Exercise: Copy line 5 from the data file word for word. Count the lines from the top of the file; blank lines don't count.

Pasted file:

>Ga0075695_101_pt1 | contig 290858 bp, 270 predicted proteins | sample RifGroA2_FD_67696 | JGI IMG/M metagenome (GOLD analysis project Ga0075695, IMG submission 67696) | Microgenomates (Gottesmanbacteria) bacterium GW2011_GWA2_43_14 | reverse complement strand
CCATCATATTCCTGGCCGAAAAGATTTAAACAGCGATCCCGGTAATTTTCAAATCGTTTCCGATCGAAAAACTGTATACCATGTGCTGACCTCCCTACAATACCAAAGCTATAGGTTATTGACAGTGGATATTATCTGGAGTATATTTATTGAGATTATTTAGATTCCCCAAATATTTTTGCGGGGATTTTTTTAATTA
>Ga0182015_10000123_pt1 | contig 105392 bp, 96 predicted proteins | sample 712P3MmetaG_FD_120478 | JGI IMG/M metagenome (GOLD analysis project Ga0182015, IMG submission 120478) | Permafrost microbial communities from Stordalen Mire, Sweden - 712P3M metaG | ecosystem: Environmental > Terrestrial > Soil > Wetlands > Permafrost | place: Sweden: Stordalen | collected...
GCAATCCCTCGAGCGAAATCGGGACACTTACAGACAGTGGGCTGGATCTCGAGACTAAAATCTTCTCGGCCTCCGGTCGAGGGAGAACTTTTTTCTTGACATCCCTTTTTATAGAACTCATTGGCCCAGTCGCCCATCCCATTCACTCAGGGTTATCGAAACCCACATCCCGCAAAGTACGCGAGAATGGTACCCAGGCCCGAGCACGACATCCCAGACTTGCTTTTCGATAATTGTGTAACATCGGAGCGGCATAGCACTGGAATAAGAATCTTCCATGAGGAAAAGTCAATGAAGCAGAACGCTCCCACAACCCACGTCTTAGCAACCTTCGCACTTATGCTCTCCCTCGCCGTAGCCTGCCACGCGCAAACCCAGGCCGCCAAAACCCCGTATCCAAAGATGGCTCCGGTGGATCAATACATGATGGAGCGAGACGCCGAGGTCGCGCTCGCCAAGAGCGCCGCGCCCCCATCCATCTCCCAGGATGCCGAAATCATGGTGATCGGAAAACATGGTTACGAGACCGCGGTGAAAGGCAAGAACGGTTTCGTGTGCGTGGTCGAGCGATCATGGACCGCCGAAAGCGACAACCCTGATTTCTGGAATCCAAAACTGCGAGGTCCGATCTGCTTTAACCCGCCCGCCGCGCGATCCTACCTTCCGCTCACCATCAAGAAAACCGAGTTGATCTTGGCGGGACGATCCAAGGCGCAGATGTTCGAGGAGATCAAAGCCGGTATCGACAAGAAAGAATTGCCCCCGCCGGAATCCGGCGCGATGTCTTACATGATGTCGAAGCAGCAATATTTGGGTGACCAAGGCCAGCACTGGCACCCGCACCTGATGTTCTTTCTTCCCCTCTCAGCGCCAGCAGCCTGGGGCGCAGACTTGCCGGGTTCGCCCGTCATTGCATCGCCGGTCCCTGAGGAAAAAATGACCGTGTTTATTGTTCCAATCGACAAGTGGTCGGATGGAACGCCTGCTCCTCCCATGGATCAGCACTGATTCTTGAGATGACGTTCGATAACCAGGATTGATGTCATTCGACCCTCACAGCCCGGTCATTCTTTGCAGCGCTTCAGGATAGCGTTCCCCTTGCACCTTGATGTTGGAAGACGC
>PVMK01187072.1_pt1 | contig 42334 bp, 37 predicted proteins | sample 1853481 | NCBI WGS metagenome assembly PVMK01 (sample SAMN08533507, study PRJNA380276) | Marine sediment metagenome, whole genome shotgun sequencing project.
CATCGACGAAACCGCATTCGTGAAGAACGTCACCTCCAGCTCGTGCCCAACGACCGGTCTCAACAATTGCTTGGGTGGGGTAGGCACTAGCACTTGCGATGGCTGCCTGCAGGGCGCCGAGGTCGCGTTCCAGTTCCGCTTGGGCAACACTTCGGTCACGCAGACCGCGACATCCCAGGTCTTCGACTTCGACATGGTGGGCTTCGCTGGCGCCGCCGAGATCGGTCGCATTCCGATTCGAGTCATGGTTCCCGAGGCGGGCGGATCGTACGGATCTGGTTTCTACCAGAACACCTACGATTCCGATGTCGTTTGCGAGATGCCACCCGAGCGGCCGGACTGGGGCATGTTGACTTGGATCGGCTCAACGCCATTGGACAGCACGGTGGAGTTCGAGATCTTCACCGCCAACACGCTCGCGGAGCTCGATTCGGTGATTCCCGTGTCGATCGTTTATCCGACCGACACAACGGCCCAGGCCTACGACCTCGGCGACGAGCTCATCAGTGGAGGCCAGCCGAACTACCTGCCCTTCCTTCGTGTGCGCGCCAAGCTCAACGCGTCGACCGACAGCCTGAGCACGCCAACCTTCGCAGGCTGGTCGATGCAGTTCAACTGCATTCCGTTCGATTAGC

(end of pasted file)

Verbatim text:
>PVMK01187072.1_pt1 | contig 42334 bp, 37 predicted proteins | sample 1853481 | NCBI WGS metagenome assembly PVMK01 (sample SAMN08533507, study PRJNA380276) | Marine sediment metagenome, whole genome shotgun sequencing project.